Sometimes, music doesn’t have to be about a big orchestral sound that fills up a room, or about electronic manipulations that give it a 21st-century twist. It can simply be about an artiste playing a solitary guitar and singing soft tunes about love and heartbreak. That’s the road that singer-songwriter Akshit Dhall has taken with his second EP, 30th of February, which has six tracks that are as light as a feather floating in the sky on a breezy day.
The Punekar who turned 21 over the weekend tells us that his basic education stemmed from the Indian classical music lessons he had signed up for as a kid. But his creative direction changed after a course on western pop and rock at the Trinity College of Music in London. It set the stage for the sort of sound that Dhall has adopted for this EP, which relies on simple chord structures as opposed to complicated wizardry up and down the guitar’s fret board.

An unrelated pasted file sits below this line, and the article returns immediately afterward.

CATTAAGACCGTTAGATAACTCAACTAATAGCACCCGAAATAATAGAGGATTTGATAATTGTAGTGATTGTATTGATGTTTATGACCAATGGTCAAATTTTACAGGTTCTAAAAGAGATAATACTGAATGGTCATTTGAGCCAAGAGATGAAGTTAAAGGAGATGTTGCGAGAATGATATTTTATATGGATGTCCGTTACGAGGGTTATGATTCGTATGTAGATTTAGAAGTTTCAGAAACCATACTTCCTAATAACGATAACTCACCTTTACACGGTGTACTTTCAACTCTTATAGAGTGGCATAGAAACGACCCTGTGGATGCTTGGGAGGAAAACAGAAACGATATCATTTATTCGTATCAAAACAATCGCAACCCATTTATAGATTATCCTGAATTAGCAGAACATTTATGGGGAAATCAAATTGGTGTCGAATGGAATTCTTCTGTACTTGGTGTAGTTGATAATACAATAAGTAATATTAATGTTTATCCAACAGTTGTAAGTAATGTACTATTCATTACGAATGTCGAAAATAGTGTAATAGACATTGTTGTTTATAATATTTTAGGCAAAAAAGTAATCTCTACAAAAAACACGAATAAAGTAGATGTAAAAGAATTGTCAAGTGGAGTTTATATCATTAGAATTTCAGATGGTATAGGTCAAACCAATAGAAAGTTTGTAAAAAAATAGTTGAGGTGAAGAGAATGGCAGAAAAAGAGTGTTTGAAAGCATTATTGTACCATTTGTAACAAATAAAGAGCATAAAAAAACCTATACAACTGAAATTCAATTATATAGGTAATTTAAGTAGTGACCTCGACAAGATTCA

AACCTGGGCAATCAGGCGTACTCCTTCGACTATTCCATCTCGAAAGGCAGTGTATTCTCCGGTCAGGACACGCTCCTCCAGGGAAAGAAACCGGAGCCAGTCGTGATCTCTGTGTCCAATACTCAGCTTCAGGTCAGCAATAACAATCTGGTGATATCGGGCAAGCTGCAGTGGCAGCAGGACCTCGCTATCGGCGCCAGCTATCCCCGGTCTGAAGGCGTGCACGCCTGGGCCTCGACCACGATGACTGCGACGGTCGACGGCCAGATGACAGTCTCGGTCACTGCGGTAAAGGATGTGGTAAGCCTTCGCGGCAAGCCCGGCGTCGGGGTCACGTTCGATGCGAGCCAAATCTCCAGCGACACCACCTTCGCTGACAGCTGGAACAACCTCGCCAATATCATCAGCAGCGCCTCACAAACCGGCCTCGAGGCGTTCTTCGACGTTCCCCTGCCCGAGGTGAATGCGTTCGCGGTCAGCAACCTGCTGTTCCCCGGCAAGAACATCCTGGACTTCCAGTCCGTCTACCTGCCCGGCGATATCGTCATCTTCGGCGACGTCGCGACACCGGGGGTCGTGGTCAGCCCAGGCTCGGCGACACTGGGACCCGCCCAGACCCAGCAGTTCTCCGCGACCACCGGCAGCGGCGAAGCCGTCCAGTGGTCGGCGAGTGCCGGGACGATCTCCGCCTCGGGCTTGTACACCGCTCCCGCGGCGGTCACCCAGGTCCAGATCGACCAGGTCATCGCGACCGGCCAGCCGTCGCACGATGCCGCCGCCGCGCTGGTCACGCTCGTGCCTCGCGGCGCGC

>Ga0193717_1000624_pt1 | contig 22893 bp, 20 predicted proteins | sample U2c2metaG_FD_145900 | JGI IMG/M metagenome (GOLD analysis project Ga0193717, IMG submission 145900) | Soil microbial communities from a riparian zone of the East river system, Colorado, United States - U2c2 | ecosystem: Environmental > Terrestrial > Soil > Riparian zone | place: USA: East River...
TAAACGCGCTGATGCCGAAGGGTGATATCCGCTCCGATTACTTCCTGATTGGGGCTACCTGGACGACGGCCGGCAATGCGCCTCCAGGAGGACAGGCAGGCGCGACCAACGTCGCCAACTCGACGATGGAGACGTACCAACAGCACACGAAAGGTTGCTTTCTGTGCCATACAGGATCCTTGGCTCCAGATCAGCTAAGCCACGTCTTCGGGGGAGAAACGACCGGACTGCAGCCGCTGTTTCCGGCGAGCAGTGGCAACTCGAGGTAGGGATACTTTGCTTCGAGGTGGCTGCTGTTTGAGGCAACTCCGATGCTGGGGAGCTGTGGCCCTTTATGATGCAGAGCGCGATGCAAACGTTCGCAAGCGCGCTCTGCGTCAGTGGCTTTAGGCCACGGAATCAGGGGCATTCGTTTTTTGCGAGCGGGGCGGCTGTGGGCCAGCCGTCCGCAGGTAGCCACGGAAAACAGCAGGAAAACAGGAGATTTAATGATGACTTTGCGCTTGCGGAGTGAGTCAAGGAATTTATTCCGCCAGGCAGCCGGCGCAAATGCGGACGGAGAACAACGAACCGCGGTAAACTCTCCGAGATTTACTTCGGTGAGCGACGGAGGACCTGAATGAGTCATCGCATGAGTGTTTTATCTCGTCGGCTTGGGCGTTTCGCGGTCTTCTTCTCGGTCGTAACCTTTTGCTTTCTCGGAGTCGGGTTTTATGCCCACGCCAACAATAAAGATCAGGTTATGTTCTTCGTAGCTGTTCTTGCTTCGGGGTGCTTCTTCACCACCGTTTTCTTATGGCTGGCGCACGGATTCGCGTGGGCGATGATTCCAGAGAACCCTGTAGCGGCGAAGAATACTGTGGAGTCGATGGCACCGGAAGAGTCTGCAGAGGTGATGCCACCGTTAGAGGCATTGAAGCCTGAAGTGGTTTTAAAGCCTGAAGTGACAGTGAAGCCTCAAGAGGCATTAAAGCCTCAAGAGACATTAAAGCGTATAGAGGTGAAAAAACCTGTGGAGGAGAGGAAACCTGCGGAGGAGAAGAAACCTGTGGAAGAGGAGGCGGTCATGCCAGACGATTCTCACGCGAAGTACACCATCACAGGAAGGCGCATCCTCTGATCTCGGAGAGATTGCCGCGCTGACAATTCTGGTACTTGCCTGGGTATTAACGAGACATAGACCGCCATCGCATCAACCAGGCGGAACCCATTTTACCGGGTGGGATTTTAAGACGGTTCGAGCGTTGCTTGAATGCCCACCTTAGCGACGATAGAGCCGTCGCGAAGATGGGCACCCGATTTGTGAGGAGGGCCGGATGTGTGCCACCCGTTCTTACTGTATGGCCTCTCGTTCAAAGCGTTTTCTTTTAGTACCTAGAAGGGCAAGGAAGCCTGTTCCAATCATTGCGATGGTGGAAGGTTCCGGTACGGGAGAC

The lyrics also reflect that sense of simplicity. The musician tells us, “They revolve around the aspects of a teenager’s life, though I touch upon serious issues in two of the tracks — Coffee talks about how same-sex couples are still a taboo in this country, while I highlight the trauma of domestic sexual violence in Heartache.”
He adds that he is now working on a lot of new material after the EP’s launch, and plans to incorporate Hindi lyrics in future tracks. It’s a sound idea, considering that the language will sit well with the nature of Dhall’s music. We’ll keep an ear out for his upcoming releases. Meanwhile, click play on 30th of February for a soothing musical balm in these troubled times.
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